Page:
Conspiracy theories of quantum mechanics


Authors
Peter J. Lewis
Dartmouth College
Abstract
It has long been recognized that a local hidden variable theory of quantum mechanics can in principle be constructed, provided one is willing to countenance pre-measurement correlations between the properties of measured systems and measuring devices. However, this ‘conspiratorial’ approach is typically dismissed out of hand. In this article I examine the justification for dismissing conspiracy theories of quantum mechanics. I consider the existing arguments against such theories, and find them to be less than conclusive. I suggest a more powerful argument against the leading strategy for constructing a conspiracy theory. Finally, I outline two alternative strategies for constructing conspiracy theories, both of which are immune to these arguments, but require one to either modify or reject the common cause principle. Introduction The incompleteness of quantum mechanics Hidden variables Hidden mechanism conspiracy theories Existing arguments against hidden mechanisms A new argument against hidden mechanisms Backwards-causal conspiracy theories Acausal conspiracy theories Conclusion.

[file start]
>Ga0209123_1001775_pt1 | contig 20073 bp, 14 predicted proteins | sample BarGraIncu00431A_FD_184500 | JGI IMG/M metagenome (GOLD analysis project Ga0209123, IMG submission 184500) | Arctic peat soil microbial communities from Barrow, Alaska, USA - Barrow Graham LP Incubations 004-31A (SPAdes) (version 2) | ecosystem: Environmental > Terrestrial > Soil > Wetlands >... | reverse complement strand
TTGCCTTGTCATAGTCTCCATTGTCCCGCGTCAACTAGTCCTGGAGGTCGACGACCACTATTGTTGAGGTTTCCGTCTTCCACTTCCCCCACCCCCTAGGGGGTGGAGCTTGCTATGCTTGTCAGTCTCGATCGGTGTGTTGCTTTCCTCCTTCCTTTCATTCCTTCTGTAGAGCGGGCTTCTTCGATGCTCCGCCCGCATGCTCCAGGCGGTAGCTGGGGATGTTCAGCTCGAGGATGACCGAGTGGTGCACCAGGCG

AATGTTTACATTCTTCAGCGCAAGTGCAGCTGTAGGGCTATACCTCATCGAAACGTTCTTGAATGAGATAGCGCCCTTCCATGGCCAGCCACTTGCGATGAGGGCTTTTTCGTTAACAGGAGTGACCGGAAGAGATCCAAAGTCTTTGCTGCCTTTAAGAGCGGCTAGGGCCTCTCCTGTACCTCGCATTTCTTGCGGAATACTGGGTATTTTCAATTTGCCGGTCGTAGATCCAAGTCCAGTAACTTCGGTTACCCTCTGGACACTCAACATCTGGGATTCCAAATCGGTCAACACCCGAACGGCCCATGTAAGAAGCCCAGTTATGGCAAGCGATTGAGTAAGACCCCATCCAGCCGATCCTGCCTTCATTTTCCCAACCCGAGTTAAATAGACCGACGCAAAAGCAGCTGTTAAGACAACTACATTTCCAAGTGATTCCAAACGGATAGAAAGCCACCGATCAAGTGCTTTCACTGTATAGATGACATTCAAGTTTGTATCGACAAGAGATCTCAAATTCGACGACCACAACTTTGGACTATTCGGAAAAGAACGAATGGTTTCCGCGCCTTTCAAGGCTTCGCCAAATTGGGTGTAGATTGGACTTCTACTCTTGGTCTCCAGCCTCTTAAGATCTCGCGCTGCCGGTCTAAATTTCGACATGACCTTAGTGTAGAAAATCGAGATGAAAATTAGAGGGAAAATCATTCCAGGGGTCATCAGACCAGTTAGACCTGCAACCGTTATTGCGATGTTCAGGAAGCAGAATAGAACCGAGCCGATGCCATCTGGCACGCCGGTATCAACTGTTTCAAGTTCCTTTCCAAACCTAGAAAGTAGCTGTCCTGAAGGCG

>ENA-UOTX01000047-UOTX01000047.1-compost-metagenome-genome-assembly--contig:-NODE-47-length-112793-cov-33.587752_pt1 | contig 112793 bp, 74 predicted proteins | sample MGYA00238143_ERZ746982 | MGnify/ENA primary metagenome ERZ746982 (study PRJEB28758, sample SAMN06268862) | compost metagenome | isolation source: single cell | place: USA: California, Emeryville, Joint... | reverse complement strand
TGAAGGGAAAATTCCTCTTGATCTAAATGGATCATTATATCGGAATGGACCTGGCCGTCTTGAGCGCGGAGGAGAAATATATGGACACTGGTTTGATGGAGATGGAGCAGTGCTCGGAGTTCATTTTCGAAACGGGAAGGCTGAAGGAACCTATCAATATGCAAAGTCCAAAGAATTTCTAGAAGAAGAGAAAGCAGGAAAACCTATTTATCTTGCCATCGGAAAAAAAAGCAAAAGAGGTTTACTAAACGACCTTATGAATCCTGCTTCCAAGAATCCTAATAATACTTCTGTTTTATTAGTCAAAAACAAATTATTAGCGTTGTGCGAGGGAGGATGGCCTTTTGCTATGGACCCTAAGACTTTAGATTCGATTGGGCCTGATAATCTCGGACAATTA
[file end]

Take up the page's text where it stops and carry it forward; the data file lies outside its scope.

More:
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Reprint years 2006
DOI 10.1093/bjps/axl006
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References found in this work BETA

The Problem of Hidden Variables in Quantum Mechanics.Simon Kochen & E. P. Specker - 1967 - Journal of Mathematics and Mechanics 17:59--87.

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Citations of this work BETA

Why Quantum Mechanics Favors Adynamical and Acausal Interpretations Such as Relational Blockworld Over Backwardly Causal and Time-Symmetric Rivals.Michael Silberstein, Michael Cifone & William Mark Stuckey - 2008 - Studies in History and Philosophy of Science Part B: Studies in History and Philosophy of Modern Physics 39 (4):736-751.
Nonlocality Without Nonlocality.Steven Weinstein - 2009 - Foundations of Physics 39 (8):921-936.
Retrocausal Models for EPR.Richard Corry - 2015 - Studies in the History and Philosophy of Modern Physics 49:1-9.

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